Lax regulation until recently
The action is the latest attempt to curb PFAS in New Jersey, which has some the nation’s highest concentrations of the chemicals because of its long industrial heritage, and until recently, lax regulation. In the last five years, the state has set some of the nation’s strictest health standards for PFOS, PFOA and a related chemical, PFNA (perfluornonanoic acid).
In November last year, the state sued Solvay Specialty Polymers, a Gloucester County chemical company, for allegedly polluting local groundwater with PFNA. In 2019, it issued a directive to that company and four others that it said had contaminated water supplies for years and done little to clean them up.
The latest suit was filed in federal court in South Carolina, where related actions are being consolidated. It says the federal government has violated federal and state laws on safe drinking water, and asks the court to order the government to investigate and pay for the cleanup of the PFAS contamination in and around its New Jersey facilities. It also asks the court to order the federal government to pay for the medical monitoring of people in affected areas.
PFAS chemicals are linked to serious medical conditions including some cancers, immune-system impairments, ulcerative colitis, and elevated cholesterol.
PFAS, originally used in heat-resistant consumer products such as Teflon and Scotchgard, have been dubbed forever chemicals because they don’t break down in the environment and accumulate in the body. Scientists say the chemicals can be found in the body of virtually every American.
Protecting health of ‘military and civilian families’
“With today’s lawsuit, we are inviting the federal government to finally take the risks posed by PFAS chemicals as seriously as New Jersey does, and to take appropriate steps to protect the health of military and civilian families who live near our military bases,” said Attorney General Gurbir Grewal, in a statement Thursday.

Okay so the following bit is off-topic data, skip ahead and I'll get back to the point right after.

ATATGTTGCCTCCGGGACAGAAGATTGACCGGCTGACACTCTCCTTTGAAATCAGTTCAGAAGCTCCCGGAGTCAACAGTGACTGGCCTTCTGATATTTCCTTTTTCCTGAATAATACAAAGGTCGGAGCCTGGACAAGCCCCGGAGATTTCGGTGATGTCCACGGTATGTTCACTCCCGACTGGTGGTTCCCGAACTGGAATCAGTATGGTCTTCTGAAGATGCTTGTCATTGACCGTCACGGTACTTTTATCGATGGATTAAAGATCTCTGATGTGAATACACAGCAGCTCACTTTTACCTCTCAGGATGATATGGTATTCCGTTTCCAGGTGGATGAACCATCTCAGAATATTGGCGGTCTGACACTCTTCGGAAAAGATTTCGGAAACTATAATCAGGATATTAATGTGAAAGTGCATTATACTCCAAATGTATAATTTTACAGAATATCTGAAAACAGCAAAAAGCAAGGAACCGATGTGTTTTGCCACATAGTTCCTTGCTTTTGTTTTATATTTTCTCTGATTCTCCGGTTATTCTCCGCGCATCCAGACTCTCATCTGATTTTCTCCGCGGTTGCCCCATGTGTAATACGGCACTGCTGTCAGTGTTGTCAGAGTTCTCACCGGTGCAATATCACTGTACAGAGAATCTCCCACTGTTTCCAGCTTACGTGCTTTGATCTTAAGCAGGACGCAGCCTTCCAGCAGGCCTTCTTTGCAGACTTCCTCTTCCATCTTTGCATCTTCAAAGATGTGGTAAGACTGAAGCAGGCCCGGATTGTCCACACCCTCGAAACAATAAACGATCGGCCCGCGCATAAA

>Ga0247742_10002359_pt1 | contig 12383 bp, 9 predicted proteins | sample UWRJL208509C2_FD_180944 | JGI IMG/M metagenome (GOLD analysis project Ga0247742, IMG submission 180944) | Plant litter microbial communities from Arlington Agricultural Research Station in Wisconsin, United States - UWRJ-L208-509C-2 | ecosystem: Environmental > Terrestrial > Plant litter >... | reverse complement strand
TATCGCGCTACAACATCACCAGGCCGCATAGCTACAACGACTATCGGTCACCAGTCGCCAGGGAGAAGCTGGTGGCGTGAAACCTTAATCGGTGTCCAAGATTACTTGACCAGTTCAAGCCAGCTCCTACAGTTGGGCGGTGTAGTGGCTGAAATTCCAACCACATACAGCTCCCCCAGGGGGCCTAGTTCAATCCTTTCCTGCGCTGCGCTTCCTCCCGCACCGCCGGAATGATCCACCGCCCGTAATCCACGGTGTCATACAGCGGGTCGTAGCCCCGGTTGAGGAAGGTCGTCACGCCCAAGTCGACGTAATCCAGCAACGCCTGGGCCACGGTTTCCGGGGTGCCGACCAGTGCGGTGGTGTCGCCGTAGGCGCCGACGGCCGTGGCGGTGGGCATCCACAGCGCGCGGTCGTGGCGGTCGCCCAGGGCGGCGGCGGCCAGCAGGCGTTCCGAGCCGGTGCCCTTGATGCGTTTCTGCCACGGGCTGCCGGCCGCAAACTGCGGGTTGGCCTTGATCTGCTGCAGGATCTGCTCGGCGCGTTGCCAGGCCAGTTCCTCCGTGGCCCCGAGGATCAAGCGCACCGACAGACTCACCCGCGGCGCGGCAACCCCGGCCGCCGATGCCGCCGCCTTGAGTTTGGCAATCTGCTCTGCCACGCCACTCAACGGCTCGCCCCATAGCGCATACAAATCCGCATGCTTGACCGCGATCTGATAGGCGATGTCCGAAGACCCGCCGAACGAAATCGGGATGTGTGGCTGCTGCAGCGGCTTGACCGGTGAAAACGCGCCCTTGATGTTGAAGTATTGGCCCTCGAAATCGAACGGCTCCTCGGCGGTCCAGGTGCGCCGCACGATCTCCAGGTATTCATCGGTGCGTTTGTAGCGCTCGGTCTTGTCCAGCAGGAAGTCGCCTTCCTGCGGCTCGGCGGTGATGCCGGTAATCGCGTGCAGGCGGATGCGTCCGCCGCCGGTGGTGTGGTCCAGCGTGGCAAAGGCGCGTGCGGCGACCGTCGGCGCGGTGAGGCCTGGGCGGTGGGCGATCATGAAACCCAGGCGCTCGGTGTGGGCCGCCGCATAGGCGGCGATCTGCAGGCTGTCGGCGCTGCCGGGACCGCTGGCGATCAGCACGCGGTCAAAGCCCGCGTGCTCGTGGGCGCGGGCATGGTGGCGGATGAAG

The action was taken jointly with the Department of Environmental Protection, whose soon-to-retire commissioner, Catherine McCabe, said the federal government must “do the right thing” by investigating and remediating the chemicals on military bases.
Neither the Department of Defense nor officials representing New Jersey’s joint base immediately responded to a request for comment on the suit. In 2016, the DOD issued a directive to stop using the foam for training, testing and maintenance, and said that if it needed to use the foam for saving lives, the affected soil would be treated and removed.
The suit was welcomed by the Environmental Working Group, a national advocate that has pressed the federal government to set strict standards for the chemicals in drinking water.
Military ‘understood the risks’
“For decades, the military understood the risks from PFAS in firefighting foam but failed to warn service members or take action to…